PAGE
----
Along the A169 road that runs may miles from Whitby to Pickering, as you go through the small town of Sleights, the road gets steep for a mile or so, until you reach the moorland tops, where the road runs dead straight.  After 1.2 miles (1.93km) along the straight road, a small minor road is to your right.  Go along here for literally half-a-mile (0.8km) where you’ll see a small dirt-track on your right, with a locked gate.  There’s room to park here.  Walk straight onto the moor towards the large rounded mound about 200 yards northeast.  That’s it!

Archaeology & History

Highlighted as a blip on the 1853 OS-map (see above) 250 yards south of Flat Howe (1), this is the slightly smaller of the two prehistoric cairns on this flat piece of moorland (which covered in scattered woodland at the time of its construction).  It has been severely robbed of stones by some land-owning fuckwits in the 19th century, who saw fit to build a shooting hut into the tomb itself!  Knob-heads!   As a result, much of the content of the cairn has been severely depleted, with only its western side having any real height to it.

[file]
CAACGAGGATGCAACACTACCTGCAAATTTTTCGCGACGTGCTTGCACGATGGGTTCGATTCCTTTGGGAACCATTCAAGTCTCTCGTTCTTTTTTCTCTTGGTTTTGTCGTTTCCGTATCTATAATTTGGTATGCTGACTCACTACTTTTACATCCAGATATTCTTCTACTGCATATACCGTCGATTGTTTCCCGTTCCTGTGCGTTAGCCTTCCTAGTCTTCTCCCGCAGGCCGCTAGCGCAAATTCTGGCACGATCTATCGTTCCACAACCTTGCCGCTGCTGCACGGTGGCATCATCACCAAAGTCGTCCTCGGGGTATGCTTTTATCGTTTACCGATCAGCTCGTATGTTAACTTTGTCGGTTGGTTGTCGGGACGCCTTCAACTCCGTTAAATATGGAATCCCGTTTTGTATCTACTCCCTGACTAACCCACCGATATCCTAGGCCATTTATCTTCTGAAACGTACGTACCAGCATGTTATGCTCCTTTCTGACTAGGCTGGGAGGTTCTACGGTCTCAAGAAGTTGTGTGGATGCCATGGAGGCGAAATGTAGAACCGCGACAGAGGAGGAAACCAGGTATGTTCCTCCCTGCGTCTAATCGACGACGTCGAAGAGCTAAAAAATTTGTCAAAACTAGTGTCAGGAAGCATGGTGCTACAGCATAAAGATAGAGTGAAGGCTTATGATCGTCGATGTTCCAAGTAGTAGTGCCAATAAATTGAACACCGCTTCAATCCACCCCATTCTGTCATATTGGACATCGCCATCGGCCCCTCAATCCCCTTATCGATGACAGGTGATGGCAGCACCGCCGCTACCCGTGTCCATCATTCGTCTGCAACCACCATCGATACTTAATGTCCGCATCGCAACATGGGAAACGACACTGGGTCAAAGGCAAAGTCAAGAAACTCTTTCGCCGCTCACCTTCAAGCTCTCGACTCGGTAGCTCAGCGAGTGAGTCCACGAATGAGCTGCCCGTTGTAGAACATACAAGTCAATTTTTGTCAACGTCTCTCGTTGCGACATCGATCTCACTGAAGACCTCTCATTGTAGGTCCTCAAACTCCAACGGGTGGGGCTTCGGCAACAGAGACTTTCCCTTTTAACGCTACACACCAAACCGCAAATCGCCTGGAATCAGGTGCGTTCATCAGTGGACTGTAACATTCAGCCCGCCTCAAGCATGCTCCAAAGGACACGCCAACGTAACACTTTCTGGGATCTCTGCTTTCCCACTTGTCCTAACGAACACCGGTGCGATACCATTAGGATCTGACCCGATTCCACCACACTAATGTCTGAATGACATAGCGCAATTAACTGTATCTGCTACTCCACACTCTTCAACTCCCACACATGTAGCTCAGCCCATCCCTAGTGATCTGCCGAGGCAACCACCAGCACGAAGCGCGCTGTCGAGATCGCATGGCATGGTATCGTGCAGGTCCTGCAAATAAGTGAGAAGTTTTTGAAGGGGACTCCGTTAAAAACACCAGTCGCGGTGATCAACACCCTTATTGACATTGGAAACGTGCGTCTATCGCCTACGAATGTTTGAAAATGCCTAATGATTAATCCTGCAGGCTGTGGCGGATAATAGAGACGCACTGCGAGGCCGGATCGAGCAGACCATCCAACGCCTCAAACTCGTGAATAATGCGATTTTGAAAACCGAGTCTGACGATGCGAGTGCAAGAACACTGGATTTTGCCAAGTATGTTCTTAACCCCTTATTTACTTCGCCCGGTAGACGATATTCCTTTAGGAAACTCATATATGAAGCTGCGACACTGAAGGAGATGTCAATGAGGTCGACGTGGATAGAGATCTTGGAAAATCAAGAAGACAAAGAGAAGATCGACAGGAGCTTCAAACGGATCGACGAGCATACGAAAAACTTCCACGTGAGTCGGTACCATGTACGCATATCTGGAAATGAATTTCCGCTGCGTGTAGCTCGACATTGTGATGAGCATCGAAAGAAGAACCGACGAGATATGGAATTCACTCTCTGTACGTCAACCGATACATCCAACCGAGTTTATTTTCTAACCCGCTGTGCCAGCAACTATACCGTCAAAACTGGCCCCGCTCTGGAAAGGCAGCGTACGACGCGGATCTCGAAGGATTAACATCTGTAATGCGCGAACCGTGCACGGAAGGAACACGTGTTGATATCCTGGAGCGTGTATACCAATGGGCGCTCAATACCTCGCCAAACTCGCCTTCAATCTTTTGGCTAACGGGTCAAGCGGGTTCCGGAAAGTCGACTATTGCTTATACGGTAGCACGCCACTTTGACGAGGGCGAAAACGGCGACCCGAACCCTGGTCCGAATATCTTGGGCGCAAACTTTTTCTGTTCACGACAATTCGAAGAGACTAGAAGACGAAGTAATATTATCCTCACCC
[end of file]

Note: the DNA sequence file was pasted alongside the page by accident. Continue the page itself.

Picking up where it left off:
Flat Howe 2 looking south (photo, James Elkington)
Flat Howe 2, looking east

Just like Flat Howe 1, it seems that it’s never been excavated, so we can only guess about how old it is; though it is very probably Bronze Age.  The cairn is roughly 25 yards across and oval in form, but was probably more circular before those morons built their hunting lodge into it.  Its western side stands some 4-5 feet tall, which was probably the uniform height all round it before it was vandalized.  A few yards to the south is what may be a cup-marking on one of the flat earthfast rocks, although I’m slightly sceptical of it.

The position of the site in the landscape is a fine one: living on a large flat open expanse of land, which was probably cleared of some trees when it was first built, allowing for a very wide view in all directions, just like its companion 250 yards to the north.  Well worth checking out.